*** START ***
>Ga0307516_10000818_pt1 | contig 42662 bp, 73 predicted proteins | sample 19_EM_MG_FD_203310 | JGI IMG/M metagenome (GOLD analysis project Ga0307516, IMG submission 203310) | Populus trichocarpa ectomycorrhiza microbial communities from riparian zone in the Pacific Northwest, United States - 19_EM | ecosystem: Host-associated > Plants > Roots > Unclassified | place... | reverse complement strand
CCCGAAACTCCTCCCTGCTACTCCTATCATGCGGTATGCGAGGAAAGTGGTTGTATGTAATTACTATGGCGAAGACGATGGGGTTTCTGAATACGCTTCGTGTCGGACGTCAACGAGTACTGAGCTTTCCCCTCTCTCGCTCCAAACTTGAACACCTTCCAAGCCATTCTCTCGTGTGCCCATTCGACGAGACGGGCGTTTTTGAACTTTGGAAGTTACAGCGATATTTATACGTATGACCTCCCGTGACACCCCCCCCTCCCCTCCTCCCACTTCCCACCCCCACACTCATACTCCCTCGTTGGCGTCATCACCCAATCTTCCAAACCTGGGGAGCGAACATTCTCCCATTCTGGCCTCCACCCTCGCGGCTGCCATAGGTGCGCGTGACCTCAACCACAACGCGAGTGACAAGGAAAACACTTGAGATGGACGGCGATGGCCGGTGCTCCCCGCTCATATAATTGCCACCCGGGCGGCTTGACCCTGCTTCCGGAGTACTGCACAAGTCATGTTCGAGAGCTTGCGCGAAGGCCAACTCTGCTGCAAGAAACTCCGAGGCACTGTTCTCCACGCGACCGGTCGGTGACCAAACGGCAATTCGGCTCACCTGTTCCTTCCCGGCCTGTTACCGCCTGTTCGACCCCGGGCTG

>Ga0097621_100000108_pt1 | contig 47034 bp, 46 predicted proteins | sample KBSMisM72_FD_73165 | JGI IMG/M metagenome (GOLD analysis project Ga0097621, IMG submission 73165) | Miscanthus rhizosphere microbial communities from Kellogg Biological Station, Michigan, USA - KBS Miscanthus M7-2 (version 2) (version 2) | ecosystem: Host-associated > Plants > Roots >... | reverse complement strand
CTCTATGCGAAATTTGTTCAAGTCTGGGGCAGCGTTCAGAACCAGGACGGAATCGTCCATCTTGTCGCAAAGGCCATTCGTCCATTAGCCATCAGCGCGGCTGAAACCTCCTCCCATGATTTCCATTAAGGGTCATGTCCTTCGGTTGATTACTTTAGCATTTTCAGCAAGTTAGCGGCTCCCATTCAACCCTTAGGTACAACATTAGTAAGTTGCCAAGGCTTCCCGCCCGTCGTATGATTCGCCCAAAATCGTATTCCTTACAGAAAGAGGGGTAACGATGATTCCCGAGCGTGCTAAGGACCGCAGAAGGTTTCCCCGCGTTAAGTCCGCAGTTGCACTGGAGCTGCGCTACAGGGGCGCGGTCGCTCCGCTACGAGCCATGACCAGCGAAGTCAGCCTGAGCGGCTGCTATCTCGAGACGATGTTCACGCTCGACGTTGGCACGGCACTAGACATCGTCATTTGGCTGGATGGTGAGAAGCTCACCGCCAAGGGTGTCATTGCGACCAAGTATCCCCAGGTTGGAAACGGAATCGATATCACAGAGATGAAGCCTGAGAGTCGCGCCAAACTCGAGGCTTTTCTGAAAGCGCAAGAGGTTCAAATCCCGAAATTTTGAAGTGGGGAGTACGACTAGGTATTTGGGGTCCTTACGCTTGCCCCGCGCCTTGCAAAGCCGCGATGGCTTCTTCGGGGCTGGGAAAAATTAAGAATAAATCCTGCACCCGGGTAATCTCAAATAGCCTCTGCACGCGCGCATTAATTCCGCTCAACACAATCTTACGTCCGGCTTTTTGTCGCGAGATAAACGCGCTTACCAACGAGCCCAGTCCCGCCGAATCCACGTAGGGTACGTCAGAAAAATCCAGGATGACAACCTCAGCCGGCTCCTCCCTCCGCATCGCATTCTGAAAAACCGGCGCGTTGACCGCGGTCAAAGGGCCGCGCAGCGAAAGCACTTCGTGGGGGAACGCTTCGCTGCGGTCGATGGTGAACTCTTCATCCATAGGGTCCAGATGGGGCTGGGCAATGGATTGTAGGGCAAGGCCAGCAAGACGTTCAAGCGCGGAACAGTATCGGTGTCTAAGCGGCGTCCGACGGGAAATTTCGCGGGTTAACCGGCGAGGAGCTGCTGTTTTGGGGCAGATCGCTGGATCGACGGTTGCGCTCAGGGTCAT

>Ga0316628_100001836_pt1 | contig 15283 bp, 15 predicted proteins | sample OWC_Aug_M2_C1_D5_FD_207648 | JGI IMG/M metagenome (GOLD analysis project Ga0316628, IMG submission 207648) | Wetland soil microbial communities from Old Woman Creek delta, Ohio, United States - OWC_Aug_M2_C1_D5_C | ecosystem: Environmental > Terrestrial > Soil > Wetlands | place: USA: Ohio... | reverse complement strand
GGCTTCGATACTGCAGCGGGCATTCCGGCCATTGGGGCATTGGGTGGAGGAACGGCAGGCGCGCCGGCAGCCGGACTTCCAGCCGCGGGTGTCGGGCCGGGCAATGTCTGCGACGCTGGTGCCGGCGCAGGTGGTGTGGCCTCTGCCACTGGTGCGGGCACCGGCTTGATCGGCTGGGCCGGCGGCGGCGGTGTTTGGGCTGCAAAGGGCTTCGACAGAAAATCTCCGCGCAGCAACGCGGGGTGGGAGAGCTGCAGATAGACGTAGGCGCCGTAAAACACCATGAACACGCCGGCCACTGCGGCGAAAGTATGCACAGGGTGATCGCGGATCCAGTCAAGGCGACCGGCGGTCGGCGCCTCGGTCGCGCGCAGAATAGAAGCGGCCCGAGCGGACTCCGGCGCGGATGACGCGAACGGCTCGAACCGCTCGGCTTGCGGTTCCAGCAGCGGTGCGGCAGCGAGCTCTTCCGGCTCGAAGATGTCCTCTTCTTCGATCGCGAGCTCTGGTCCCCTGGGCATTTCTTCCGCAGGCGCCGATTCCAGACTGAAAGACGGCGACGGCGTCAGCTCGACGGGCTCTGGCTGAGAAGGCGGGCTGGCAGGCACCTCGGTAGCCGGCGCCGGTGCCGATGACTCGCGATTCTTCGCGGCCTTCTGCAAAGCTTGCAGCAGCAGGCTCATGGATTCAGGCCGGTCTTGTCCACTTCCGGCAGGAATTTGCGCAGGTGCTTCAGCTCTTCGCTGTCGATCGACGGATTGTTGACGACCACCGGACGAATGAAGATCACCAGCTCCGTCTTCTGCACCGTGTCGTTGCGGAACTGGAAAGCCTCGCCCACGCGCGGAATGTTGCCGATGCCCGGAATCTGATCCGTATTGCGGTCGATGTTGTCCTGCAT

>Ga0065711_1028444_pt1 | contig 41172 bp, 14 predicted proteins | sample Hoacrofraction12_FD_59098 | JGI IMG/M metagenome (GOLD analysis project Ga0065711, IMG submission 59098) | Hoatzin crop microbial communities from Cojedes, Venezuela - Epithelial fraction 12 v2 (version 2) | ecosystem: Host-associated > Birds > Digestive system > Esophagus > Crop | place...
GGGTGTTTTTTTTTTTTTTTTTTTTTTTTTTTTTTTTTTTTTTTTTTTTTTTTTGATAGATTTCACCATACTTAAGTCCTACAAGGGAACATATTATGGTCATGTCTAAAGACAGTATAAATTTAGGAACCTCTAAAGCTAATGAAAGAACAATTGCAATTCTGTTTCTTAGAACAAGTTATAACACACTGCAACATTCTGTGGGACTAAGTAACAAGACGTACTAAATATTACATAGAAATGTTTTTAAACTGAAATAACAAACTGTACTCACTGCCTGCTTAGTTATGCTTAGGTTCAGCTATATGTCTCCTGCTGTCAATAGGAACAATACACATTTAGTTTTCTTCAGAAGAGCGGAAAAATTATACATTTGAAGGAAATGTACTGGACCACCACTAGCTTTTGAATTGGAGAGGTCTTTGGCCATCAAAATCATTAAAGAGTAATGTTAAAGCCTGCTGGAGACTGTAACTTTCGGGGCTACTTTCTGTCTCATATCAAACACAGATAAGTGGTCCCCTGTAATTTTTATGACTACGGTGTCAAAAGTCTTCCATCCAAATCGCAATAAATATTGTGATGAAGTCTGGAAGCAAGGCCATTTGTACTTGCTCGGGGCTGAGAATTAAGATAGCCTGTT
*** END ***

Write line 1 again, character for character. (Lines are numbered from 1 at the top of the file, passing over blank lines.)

>Ga0307516_10000818_pt1 | contig 42662 bp, 73 predicted proteins | sample 19_EM_MG_FD_203310 | JGI IMG/M metagenome (GOLD analysis project Ga0307516, IMG submission 203310) | Populus trichocarpa ectomycorrhiza microbial communities from riparian zone in the Pacific Northwest, United States - 19_EM | ecosystem: Host-associated > Plants > Roots > Unclassified | place... | reverse complement strand